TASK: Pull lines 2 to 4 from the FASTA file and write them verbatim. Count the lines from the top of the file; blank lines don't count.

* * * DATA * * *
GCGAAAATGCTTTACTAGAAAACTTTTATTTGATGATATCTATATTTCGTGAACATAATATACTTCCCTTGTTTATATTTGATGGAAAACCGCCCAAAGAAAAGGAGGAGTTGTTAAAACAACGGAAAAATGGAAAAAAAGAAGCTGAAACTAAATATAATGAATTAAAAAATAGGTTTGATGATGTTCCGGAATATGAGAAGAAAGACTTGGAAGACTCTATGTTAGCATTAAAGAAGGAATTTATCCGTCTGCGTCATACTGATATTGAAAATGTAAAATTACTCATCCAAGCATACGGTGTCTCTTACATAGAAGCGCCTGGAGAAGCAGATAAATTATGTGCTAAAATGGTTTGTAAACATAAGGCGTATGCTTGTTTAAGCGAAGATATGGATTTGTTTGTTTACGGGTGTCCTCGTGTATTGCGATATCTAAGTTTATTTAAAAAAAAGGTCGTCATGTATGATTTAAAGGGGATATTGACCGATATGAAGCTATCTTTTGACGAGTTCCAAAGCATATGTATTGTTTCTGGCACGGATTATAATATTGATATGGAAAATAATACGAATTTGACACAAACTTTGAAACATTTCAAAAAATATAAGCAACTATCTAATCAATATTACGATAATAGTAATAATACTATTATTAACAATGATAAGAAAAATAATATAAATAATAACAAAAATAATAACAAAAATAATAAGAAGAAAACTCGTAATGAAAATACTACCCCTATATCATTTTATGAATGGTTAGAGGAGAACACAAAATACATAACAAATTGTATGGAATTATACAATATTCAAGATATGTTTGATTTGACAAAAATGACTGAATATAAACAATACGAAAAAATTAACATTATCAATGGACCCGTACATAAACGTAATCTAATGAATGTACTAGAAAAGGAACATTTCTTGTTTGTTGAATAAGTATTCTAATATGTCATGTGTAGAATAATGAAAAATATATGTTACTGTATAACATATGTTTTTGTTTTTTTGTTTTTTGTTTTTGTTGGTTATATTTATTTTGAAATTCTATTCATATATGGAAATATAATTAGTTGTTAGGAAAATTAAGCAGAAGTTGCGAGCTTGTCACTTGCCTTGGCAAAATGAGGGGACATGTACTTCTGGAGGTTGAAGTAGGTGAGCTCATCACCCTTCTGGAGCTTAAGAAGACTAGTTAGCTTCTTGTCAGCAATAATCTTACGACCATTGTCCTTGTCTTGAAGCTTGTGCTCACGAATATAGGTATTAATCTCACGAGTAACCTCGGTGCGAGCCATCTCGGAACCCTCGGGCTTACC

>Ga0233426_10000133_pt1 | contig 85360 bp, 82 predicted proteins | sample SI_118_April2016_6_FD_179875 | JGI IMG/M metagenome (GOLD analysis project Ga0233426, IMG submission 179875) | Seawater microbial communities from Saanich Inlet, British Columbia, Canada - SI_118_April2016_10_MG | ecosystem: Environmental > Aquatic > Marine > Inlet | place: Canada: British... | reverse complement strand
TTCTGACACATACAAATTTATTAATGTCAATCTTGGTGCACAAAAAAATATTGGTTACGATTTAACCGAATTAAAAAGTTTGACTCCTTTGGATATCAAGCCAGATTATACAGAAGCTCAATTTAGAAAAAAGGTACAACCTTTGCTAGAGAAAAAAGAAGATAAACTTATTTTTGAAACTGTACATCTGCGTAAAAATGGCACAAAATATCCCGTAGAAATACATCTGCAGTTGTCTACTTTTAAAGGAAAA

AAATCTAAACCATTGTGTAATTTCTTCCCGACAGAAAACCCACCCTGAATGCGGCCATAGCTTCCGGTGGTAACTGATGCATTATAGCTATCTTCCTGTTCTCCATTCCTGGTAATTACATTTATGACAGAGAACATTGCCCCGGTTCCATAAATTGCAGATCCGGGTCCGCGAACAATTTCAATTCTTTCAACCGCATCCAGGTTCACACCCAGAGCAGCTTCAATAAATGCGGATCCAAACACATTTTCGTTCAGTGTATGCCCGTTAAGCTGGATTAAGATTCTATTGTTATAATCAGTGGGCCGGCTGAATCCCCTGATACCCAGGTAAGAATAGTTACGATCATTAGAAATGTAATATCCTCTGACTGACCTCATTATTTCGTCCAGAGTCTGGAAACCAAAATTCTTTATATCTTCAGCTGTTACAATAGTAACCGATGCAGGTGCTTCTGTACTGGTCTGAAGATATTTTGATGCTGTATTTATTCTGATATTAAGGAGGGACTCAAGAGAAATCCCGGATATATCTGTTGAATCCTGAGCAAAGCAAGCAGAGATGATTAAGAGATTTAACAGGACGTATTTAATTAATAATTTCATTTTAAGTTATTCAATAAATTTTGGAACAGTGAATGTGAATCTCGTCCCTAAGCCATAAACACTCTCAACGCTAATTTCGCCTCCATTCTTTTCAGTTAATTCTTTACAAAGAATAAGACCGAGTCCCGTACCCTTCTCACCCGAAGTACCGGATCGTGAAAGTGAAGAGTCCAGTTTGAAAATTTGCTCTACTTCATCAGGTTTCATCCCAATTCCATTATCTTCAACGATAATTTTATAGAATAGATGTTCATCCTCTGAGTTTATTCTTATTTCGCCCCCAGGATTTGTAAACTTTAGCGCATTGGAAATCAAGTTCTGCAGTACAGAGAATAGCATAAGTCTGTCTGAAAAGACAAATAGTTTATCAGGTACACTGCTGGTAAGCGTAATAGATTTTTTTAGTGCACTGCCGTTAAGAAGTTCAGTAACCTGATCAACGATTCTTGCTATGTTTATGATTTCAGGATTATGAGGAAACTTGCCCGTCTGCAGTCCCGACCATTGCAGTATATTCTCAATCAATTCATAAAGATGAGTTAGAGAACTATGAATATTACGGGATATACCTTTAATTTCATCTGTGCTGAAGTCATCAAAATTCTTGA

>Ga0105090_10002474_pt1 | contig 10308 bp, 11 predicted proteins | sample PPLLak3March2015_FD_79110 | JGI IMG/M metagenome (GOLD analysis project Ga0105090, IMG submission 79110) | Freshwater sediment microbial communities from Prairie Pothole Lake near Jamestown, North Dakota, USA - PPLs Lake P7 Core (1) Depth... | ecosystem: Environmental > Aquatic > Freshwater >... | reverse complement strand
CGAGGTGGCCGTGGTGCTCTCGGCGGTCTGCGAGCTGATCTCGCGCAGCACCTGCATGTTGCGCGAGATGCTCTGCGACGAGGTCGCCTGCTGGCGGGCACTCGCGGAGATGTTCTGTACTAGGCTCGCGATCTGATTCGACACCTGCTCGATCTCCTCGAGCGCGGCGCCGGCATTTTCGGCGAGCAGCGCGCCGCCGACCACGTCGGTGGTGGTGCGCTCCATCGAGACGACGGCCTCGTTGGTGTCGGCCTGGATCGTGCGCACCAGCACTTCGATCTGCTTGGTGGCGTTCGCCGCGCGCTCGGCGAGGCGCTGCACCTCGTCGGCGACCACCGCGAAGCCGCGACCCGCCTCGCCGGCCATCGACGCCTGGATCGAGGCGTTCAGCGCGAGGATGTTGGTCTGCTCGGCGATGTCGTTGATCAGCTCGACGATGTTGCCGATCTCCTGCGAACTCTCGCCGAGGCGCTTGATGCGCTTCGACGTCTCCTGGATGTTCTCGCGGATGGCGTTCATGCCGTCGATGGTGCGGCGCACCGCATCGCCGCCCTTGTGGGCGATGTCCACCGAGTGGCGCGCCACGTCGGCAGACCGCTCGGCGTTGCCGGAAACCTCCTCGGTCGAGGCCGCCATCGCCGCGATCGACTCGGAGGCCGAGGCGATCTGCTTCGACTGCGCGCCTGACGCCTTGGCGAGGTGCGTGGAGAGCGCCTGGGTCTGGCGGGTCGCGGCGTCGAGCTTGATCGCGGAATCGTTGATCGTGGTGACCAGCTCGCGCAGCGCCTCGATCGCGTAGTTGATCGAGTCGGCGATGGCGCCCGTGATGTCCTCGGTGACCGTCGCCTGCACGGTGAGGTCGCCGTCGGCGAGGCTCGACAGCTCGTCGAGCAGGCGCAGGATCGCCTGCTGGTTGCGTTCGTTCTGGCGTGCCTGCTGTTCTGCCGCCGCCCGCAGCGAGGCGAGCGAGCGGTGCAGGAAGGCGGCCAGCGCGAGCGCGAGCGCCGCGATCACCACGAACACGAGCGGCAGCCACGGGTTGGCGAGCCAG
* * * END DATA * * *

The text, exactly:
>Ga0233426_10000133_pt1 | contig 85360 bp, 82 predicted proteins | sample SI_118_April2016_6_FD_179875 | JGI IMG/M metagenome (GOLD analysis project Ga0233426, IMG submission 179875) | Seawater microbial communities from Saanich Inlet, British Columbia, Canada - SI_118_April2016_10_MG | ecosystem: Environmental > Aquatic > Marine > Inlet | place: Canada: British... | reverse complement strand
TTCTGACACATACAAATTTATTAATGTCAATCTTGGTGCACAAAAAAATATTGGTTACGATTTAACCGAATTAAAAAGTTTGACTCCTTTGGATATCAAGCCAGATTATACAGAAGCTCAATTTAGAAAAAAGGTACAACCTTTGCTAGAGAAAAAAGAAGATAAACTTATTTTTGAAACTGTACATCTGCGTAAAAATGGCACAAAATATCCCGTAGAAATACATCTGCAGTTGTCTACTTTTAAAGGAAAA

AAATCTAAACCATTGTGTAATTTCTTCCCGACAGAAAACCCACCCTGAATGCGGCCATAGCTTCCGGTGGTAACTGATGCATTATAGCTATCTTCCTGTTCTCCATTCCTGGTAATTACATTTATGACAGAGAACATTGCCCCGGTTCCATAAATTGCAGATCCGGGTCCGCGAACAATTTCAATTCTTTCAACCGCATCCAGGTTCACACCCAGAGCAGCTTCAATAAATGCGGATCCAAACACATTTTCGTTCAGTGTATGCCCGTTAAGCTGGATTAAGATTCTATTGTTATAATCAGTGGGCCGGCTGAATCCCCTGATACCCAGGTAAGAATAGTTACGATCATTAGAAATGTAATATCCTCTGACTGACCTCATTATTTCGTCCAGAGTCTGGAAACCAAAATTCTTTATATCTTCAGCTGTTACAATAGTAACCGATGCAGGTGCTTCTGTACTGGTCTGAAGATATTTTGATGCTGTATTTATTCTGATATTAAGGAGGGACTCAAGAGAAATCCCGGATATATCTGTTGAATCCTGAGCAAAGCAAGCAGAGATGATTAAGAGATTTAACAGGACGTATTTAATTAATAATTTCATTTTAAGTTATTCAATAAATTTTGGAACAGTGAATGTGAATCTCGTCCCTAAGCCATAAACACTCTCAACGCTAATTTCGCCTCCATTCTTTTCAGTTAATTCTTTACAAAGAATAAGACCGAGTCCCGTACCCTTCTCACCCGAAGTACCGGATCGTGAAAGTGAAGAGTCCAGTTTGAAAATTTGCTCTACTTCATCAGGTTTCATCCCAATTCCATTATCTTCAACGATAATTTTATAGAATAGATGTTCATCCTCTGAGTTTATTCTTATTTCGCCCCCAGGATTTGTAAACTTTAGCGCATTGGAAATCAAGTTCTGCAGTACAGAGAATAGCATAAGTCTGTCTGAAAAGACAAATAGTTTATCAGGTACACTGCTGGTAAGCGTAATAGATTTTTTTAGTGCACTGCCGTTAAGAAGTTCAGTAACCTGATCAACGATTCTTGCTATGTTTATGATTTCAGGATTATGAGGAAACTTGCCCGTCTGCAGTCCCGACCATTGCAGTATATTCTCAATCAATTCATAAAGATGAGTTAGAGAACTATGAATATTACGGGATATACCTTTAATTTCATCTGTGCTGAAGTCATCAAAATTCTTGA